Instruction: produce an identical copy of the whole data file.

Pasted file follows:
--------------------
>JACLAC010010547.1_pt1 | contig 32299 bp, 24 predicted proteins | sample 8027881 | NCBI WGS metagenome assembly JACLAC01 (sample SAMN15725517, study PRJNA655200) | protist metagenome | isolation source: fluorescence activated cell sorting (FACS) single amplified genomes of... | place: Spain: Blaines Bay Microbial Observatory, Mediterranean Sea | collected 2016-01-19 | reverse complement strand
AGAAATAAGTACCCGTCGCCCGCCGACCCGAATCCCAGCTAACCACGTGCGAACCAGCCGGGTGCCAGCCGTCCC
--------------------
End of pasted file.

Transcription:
>JACLAC010010547.1_pt1 | contig 32299 bp, 24 predicted proteins | sample 8027881 | NCBI WGS metagenome assembly JACLAC01 (sample SAMN15725517, study PRJNA655200) | protist metagenome | isolation source: fluorescence activated cell sorting (FACS) single amplified genomes of... | place: Spain: Blaines Bay Microbial Observatory, Mediterranean Sea | collected 2016-01-19 | reverse complement strand
AGAAATAAGTACCCGTCGCCCGCCGACCCGAATCCCAGCTAACCACGTGCGAACCAGCCGGGTGCCAGCCGTCCC